Senior bank and credit union executives have ranked commercial and industrial (C&I) loans as a top lending priority over the past several years in Cornerstone Advisors’ annual What’s Going On in Banking research. But further analysis shows the execution is not measuring up. So, what’s the problem? Let’s explore the numbers, the challenges and tips for a winning strategy going forward.
A review of bank call report data from 2016 to 2022 for over 4,200 banks with assets of less than or equal to $70 billion reveals that:
If C&I has consistently ranked so highly in the minds of lenders, why have we seen so little change? In a nutshell: real estate lending.
Most of the talk about commercial lending is currently focused on commercial real estate and market conditions for office properties. Certain characteristics of CRE and mortgage/refis make C&I lending an unfamiliar and potentially uncomfortable segment for banks and credit unions:
Sales Cycle – Unlike real estate, C&I lending doesn’t present a consistent flow of applications and opportunities. C&I relationships require a financial institution invest time into building new networks and be ready to displace the incumbent when the opportunity is presented.
Credit Risk Appetite – Changing from real estate lending with its tangible collateral and emphasis on loan-to-value, rent per square foot and debt service coverage to C&I lending with at least a portion of the collateral considered intangible (such as accounts receivable or, worse yet, enterprise value) and the emphasis on cash flows, fixed charge coverages and working capital cycles is a fundamental shift in credit risk evaluation and monitoring.
Treasury Management – To displace an incumbent financial institution, the full relationship must be converted, not just the loans. Account analysis, positive pay, ACH, wires and many other services are of equal importance when it comes to building the C&I portfolio. Without a strong treasury management offering, a bank or credit union will only have transactional opportunities (equipment purchase, for example) resulting in marginal improvement at best.
Digital Engagement – With C&I comes more frequent engagement/monitoring activities. Quarterly financial statements, monthly borrowing base certificates with A/R agings, frequent line of credit draws and paydowns are things not typically performed digitally when most of the portfolio is real estate. Cornerstone’s finding that an estimated 50% of banks and credit unions do not have a commercial platform to support this type of digital engagement only increases the complications to achieve the needed digital engagement.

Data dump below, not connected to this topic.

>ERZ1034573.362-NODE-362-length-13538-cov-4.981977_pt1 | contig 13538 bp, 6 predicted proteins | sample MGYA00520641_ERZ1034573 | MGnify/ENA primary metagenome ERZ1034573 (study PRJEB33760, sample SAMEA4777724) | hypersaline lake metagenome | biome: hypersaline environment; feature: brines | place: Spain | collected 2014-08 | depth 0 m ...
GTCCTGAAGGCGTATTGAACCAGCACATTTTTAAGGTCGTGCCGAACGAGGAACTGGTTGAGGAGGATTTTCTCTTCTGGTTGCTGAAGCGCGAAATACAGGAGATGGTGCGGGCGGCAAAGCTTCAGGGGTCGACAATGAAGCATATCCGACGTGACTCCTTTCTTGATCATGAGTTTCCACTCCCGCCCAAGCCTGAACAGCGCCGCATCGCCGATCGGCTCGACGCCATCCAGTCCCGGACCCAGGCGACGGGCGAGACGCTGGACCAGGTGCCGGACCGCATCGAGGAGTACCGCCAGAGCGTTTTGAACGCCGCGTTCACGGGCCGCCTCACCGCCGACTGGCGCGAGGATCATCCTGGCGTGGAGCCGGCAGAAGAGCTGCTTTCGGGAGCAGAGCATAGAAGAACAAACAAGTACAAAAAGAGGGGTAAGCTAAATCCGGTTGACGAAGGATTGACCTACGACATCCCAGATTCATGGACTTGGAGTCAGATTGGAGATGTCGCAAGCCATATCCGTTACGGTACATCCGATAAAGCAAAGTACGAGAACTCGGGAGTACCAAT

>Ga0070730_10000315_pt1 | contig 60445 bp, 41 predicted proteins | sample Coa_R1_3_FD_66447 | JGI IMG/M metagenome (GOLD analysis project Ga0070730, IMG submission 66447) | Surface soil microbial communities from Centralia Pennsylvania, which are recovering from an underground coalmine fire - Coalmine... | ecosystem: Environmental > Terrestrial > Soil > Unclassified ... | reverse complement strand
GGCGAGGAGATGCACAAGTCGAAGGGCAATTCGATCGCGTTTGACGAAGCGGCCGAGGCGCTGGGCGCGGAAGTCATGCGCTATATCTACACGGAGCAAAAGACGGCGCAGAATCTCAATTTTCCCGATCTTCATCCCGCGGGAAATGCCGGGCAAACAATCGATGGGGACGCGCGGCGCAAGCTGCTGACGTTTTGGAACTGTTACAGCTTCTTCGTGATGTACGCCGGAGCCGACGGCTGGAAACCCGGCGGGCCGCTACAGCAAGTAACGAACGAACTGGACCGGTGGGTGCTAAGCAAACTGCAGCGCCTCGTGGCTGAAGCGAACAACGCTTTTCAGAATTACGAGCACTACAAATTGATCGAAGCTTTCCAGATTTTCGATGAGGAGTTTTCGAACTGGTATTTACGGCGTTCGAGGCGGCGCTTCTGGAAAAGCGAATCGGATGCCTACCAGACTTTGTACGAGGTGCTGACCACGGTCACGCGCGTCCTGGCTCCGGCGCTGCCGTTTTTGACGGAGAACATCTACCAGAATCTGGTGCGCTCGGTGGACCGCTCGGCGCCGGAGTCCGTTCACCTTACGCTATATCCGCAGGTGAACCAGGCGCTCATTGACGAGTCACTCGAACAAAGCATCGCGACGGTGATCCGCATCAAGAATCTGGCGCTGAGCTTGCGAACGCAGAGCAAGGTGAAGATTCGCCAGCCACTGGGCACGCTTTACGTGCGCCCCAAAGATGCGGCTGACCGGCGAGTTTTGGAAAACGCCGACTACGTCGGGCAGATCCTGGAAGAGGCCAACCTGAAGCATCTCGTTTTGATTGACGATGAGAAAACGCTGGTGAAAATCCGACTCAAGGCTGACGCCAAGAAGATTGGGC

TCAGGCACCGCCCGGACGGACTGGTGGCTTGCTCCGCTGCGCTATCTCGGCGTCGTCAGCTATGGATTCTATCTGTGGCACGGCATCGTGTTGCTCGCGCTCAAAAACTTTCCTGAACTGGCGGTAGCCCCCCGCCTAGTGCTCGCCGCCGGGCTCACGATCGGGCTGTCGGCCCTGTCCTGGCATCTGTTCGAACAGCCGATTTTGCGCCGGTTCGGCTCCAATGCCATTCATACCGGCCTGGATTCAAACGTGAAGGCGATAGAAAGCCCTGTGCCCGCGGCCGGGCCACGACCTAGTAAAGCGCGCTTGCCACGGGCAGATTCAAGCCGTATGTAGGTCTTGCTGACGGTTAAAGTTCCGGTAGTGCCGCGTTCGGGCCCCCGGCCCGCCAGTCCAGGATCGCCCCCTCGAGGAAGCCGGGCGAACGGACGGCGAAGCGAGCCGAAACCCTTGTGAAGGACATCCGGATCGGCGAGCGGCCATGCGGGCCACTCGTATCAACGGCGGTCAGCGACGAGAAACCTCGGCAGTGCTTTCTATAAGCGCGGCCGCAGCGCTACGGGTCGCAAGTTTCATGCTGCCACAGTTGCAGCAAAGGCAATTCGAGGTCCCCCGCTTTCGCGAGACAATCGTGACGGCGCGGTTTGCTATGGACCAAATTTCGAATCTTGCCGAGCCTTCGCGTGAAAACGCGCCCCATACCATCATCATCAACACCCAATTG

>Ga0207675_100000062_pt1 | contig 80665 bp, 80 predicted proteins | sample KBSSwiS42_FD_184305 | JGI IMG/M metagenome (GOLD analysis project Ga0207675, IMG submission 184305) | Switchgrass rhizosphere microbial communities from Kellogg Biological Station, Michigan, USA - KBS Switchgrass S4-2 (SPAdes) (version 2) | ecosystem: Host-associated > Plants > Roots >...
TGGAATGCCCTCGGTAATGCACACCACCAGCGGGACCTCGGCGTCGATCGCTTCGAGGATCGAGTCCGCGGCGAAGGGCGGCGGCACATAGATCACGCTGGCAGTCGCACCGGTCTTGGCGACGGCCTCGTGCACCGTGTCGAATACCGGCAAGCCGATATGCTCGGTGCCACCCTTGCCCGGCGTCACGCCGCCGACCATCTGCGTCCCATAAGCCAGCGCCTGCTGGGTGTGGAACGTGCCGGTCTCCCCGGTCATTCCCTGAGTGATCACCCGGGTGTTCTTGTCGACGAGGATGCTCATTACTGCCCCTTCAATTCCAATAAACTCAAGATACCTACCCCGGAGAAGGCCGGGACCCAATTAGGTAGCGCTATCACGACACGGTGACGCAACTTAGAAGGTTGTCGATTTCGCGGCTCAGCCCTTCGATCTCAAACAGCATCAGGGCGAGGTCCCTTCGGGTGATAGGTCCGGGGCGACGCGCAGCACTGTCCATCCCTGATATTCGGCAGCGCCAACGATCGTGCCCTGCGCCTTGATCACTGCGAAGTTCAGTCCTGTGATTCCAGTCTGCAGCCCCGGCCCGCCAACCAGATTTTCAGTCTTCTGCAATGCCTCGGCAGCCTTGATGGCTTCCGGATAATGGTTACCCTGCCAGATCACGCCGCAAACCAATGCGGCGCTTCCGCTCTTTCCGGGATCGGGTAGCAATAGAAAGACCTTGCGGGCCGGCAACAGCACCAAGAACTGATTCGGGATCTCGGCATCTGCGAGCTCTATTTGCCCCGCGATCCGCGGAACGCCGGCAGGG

With all of these challenges, is C&I worth it?
Our analysis of key performance numbers comparing the top 20% C&I banks to the rest of the banks from 2016 to the third quarter of 2023 reveals that only 10% of banks with the minimum 18% of their loan portfolio in C&I loans in 2016 were able to rise to the top 20% in 2023.
The top 20% had an average of 24.27% of loans in C&I, more than two times the middle 60% at 11.89% and almost five times that of the bottom 20%, which had only 5.55% in C&I.
Those in the top quintile outperformed the other 80% as it relates to:
Looking at the above performance differences (plus many others noted in the full analysis), I have a hard time seeing the disadvantages of a strong C&I portfolio.
So the big question is, when should a bank or credit union start the initiative to grow its C&I portfolio?
The answer is, RIGHT NOW!
Trends in total commercial and industrial loans from 1990 to 2022 reveal significant growth in C&I following an economic slowdown or recession. It seems obvious that when the economy shrinks, so would C&I loans, and when it is growing, so does C&I lending.
With the Fed completely focused on bringing down inflation with increased interest rates and the intent to create some type of recession or reduction in GDP, we know that afterward, the focus will shift back to economic growth, and that means growth in C&I loans. One sign that we may be at the start of the slowdown is that C&I loan balances have declined in each of the past two calendar quarters.
Should banks and credit unions just wait for the economy to go through the slowdown/recession and when growth returns start to pursue C&I? No. Those that wait for the rebound are already behind the competition.
There is minimal downside risk to start prepping now for the rebound to take full advantage of the future growth opportunity. We recommend incorporating these activities in your 2024 C&I lending strategy:
Through it all, maintain patience and persistence. C&I is playing the long game, and early quick wins will be few and far between. But that said, C&I lending is worthy of being a high priority at any financial institution. The performance benefits are evident, and the future growth opportunity looks to be on the horizon. So, lenders, PUMP IT UP!